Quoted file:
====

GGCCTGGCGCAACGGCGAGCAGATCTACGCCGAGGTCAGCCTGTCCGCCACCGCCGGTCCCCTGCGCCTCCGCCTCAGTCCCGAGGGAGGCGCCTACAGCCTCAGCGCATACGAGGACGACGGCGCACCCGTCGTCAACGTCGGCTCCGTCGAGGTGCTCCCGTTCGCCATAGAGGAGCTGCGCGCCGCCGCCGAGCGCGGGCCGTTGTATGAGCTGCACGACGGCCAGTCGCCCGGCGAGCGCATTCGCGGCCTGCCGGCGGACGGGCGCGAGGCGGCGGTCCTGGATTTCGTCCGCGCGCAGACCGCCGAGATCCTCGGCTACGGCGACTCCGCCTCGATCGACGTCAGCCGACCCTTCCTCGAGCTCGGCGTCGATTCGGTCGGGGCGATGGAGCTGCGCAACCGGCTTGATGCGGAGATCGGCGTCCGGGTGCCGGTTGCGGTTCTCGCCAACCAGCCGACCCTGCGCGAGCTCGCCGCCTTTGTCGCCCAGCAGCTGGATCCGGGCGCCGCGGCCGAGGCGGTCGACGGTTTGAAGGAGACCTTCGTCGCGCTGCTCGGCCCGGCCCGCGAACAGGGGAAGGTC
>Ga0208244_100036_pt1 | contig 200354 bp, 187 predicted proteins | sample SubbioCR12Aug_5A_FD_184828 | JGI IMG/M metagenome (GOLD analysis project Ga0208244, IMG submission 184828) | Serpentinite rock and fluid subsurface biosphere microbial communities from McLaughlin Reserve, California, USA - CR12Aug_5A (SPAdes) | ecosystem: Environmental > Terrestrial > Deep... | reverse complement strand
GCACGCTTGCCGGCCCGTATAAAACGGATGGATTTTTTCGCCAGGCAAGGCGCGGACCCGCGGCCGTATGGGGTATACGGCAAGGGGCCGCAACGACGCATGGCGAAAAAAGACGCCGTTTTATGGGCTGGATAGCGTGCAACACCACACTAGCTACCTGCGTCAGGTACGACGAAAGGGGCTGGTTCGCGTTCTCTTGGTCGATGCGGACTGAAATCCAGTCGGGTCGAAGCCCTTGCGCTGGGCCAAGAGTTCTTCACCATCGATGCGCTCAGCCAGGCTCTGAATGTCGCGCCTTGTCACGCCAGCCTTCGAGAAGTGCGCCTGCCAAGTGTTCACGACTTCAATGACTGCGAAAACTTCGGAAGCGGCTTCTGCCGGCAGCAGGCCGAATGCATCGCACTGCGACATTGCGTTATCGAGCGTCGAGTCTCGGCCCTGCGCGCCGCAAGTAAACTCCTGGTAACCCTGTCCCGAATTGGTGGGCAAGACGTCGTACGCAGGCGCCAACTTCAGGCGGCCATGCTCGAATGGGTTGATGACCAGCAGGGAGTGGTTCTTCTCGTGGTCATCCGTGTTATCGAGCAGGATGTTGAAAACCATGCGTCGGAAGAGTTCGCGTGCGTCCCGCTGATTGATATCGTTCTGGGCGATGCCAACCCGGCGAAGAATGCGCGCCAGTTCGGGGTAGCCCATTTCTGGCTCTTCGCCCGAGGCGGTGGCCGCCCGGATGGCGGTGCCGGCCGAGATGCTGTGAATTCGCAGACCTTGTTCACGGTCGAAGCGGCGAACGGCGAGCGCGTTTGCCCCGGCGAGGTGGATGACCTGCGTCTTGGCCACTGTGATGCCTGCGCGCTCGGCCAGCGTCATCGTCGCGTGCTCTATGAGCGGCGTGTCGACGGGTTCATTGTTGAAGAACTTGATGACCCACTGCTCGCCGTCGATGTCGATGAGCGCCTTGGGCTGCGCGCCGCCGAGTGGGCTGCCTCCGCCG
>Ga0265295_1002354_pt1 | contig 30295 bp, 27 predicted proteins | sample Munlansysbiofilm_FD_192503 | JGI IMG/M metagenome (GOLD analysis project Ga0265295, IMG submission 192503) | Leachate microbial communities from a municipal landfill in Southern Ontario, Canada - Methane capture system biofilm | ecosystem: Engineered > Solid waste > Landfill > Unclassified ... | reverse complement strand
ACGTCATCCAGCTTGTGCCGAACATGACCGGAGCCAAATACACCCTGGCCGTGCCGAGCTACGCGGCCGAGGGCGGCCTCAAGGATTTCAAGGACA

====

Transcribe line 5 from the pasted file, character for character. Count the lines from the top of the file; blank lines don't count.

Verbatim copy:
ACGTCATCCAGCTTGTGCCGAACATGACCGGAGCCAAATACACCCTGGCCGTGCCGAGCTACGCGGCCGAGGGCGGCCTCAAGGATTTCAAGGACA